Did they know what they were asking of Jesus?  Did they believe Jesus would claim a throne of the world?  Were they vying to secure their authority when he came to power?  Or did they comprehend that Jesus’ Kingdom would transcend this world?  Could they have imagined that Christ’s Kingdom would be won in death and suffering, in Jesus’ pouring himself out as a ransom for many??

It is doubtful they could have seen what was to come – or even began to imagine it.  And Jesus’ response conveys just that: “You do not know what you are asking…”  Not only did they not understand what this Kingdom would be, they also did not realize that those positions could not be granted but only prepared for what appears to be those most deserving.  Putting their request into perspective, Jesus asks them whether or not they can drink the cup that he himself will drink and be baptized with the baptism that Jesus would be baptized.  But continuing in their blind overconfidence, they answer, “We are able.”

Indeed, the disciples James and John cannot comprehend the implications or qualifications of their brazen request.  But Jesus does not shame them.  Rather he seeks to answer their question of how they might advance themselves in God’s Kingdom, reminding them of his own purpose, because Christ’s own life and purpose are the measure, and Christ came to serve and to give his life as a ransom for many.

 

Now this brings us to our Psalm.  This is a long Psalm, so we didn’t read the whole thing, but there in the final verse there is that uncomfortable line that reads, “Let sinners be consumed from the earth, and let the wicked be no more.”  This kind of prayer in the Psalms, these sung prayers, is not uncommon.  In other Psalms, we read, “Oh God, that you would slay the wicked.”  And taking it much further one Psalmist rejoices in this gruesome and brutal defeat of his enemy writing, “Happy is the one who takes your babies and smashes them against the rocks.”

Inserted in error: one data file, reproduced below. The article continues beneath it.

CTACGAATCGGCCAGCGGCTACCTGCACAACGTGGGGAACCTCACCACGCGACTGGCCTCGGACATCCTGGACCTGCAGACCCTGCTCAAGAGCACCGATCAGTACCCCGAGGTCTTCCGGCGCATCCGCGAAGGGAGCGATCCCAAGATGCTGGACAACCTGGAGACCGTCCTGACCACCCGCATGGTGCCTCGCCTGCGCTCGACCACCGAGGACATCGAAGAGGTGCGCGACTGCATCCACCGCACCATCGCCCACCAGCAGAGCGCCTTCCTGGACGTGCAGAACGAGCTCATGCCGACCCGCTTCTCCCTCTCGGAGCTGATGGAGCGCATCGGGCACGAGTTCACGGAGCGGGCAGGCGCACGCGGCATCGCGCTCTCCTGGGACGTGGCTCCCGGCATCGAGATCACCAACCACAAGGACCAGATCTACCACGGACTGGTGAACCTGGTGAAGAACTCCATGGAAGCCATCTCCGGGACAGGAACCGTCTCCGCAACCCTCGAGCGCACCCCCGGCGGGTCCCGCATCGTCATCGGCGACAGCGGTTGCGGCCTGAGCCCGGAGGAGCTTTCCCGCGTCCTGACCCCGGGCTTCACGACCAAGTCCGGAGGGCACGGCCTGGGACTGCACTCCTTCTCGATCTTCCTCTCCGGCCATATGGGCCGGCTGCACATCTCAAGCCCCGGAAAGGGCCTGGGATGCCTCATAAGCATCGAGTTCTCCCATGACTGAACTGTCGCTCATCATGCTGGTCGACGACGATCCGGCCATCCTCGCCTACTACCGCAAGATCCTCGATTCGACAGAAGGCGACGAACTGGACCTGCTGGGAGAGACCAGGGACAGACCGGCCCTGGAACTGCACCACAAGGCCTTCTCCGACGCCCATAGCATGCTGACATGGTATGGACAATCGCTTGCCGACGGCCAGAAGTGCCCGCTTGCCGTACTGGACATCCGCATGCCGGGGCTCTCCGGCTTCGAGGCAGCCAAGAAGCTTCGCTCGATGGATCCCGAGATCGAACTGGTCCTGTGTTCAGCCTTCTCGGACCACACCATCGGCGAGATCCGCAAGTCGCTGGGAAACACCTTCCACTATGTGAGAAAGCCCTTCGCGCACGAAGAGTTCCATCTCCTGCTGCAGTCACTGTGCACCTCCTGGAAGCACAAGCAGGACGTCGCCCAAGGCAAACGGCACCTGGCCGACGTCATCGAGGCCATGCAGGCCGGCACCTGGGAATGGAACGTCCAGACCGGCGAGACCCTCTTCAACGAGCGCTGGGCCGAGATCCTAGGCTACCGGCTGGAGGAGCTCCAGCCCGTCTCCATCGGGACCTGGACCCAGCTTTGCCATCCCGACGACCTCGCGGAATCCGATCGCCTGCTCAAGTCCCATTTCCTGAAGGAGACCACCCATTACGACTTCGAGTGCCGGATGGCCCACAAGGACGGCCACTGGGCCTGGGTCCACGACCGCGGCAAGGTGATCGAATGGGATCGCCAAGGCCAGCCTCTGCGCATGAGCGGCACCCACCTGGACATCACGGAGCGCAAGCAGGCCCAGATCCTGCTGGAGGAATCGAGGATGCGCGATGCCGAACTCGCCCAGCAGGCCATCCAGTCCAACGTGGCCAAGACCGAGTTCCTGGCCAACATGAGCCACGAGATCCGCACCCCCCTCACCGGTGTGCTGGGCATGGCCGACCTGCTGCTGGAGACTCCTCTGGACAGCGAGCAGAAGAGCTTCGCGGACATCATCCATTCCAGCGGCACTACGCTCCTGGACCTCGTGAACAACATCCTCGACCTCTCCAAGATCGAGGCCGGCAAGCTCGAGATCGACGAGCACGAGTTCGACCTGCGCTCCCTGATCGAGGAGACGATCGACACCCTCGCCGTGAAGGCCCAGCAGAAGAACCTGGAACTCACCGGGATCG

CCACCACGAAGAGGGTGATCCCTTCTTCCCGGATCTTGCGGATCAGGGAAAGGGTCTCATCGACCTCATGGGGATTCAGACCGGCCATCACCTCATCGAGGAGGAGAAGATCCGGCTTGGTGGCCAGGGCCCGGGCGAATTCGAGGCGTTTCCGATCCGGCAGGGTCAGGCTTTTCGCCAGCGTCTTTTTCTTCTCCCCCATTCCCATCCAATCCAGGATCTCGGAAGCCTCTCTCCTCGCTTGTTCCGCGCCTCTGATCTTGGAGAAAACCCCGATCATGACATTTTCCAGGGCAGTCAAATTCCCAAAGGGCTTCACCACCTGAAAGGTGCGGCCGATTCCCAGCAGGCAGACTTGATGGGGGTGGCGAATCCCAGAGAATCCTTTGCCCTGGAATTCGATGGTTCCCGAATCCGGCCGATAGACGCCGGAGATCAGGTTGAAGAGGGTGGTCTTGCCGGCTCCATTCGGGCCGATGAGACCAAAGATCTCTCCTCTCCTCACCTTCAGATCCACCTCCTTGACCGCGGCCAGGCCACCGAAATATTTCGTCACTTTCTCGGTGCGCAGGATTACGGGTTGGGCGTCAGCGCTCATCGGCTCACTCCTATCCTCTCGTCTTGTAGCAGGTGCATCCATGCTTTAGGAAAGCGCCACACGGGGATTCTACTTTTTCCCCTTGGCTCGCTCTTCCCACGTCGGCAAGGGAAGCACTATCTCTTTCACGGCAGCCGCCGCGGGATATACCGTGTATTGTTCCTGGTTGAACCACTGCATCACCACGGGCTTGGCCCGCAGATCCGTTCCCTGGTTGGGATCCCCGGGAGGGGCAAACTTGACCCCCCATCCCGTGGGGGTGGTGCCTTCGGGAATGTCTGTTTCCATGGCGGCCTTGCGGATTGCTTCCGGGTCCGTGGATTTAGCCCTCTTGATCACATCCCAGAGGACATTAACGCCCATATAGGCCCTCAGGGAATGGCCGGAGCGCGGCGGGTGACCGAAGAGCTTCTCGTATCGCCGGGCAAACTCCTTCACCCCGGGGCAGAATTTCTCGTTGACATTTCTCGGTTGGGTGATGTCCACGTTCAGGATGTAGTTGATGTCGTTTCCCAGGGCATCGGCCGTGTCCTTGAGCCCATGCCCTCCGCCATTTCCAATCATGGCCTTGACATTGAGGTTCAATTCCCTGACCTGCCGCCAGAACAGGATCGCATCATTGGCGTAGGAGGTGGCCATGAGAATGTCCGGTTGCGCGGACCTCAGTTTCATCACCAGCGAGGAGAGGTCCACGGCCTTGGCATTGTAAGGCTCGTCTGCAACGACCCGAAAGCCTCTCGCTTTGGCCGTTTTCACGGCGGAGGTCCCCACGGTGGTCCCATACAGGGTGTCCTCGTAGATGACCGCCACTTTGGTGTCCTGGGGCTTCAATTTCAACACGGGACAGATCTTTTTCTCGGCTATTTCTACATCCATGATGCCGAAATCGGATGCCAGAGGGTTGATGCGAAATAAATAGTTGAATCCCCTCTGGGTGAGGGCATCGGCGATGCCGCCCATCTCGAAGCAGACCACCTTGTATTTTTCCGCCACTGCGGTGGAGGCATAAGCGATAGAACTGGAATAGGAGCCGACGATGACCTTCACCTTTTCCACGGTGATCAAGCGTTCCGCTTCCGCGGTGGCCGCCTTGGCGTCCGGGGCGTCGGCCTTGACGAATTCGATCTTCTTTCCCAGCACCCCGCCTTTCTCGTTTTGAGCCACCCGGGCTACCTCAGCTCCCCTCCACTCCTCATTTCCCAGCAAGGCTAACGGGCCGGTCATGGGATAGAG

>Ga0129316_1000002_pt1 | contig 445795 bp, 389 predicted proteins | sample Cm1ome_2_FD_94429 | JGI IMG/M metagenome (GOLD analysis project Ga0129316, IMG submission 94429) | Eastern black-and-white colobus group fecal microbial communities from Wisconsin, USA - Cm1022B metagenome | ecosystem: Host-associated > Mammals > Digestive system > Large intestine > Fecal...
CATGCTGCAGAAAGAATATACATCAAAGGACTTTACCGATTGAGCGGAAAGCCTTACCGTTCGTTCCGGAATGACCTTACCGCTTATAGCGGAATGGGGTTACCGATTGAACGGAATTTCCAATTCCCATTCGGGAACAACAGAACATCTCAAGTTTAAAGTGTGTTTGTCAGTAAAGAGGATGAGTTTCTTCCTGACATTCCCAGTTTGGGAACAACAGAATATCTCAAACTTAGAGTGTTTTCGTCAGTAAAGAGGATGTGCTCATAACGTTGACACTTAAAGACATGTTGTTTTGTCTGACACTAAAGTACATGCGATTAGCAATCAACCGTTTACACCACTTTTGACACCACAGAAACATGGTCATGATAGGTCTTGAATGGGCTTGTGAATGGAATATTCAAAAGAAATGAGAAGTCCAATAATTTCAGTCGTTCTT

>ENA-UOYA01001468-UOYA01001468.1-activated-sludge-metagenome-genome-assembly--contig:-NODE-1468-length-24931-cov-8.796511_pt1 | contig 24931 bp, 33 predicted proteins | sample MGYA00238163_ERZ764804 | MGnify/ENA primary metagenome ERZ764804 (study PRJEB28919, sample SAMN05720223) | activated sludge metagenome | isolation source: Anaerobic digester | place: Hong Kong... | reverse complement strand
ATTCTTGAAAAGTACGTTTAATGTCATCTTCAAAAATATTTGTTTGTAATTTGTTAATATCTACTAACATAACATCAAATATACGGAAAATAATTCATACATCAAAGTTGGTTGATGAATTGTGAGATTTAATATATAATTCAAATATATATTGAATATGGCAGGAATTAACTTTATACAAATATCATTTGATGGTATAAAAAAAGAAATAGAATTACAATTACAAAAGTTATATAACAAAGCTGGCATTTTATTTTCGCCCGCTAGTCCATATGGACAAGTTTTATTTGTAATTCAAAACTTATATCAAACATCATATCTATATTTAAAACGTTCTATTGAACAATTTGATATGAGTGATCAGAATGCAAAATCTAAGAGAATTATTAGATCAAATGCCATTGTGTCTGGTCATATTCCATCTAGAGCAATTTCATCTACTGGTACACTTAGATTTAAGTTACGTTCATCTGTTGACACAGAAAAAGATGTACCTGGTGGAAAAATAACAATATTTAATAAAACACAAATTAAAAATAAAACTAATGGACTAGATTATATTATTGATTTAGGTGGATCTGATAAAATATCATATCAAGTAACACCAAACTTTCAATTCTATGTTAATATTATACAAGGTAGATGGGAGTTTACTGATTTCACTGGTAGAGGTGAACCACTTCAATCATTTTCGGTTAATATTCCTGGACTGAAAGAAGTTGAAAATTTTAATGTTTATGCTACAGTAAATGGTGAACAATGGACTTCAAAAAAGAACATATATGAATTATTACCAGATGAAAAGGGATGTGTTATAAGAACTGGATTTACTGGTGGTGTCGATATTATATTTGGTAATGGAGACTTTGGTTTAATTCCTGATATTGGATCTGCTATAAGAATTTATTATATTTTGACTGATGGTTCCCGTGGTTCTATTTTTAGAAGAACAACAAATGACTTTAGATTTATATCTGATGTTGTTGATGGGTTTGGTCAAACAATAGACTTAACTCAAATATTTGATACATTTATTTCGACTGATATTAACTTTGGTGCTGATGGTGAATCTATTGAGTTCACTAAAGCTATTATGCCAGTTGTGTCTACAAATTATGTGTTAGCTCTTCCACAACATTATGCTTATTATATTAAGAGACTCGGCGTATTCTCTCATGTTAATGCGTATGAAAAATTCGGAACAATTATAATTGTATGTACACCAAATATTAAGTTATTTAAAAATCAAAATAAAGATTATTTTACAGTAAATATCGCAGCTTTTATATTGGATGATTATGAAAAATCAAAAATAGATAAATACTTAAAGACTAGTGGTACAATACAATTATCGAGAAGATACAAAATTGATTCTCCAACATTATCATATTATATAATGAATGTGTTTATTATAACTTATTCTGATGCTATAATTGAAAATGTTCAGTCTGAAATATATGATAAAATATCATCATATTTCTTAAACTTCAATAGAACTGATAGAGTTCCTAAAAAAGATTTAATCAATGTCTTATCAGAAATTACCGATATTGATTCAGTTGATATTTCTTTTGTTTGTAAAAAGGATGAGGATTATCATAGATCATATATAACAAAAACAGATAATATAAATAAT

Now, I am sorry to even speak that Psalm verse.  It is distressing and disturbing.

And these sorts of verses are what have many disillusioned and even disgusted with Christianity.

I will not defend those verses.

But I want to discuss them with you.  Because Christ has changed our entire worldview.  Christ shattered all our understanding of how the world works.  Christ broke open the dividing wall between good and evil, heaven and hell.  When Christ died on that cross, history recorded that the veil between the holiest of holies in the temple and the outer court was torn in two.  More than symbolic, Christ made a way!  Christ bridged the gap!  Christ poured himself out as a ransom for many!

 

And this was a worldview shift.

 

Before, people understood some as good and others as bad.  There were the wicked and the righteous.

Much of our Old Testament texts read this way – black and white – good and evil.

And while good and evil are real, Christ’s teachings to us revealed to our darkened minds that no one is without sin.  No one does good.  No one is righteous.

 

Only Christ.  Only Jesus.

And so for all this talk of good and evil, there is no way to wholly be on the side of good, without Christ’s ransom.

But people were and are desperate to be rid of the ravages of sin and evil.  We are desperate to overcome our societal and personal sins.  We are desperate to be rid of evil-doers.  We are tired of the loss of life.  We are tired of exploitation and oppression.  We are distressed that bad things seem to happen to good people!  We are weary with the blaming.  We are weary with the bickering.  We are weary from the pointing of the finger.

We yearn for justice!  We yearn for wholeness!!!  We yearn for eternal life – meaning that QUALITY of life that makes our lives worth living!!!

And we are not unlike those who came before Christ.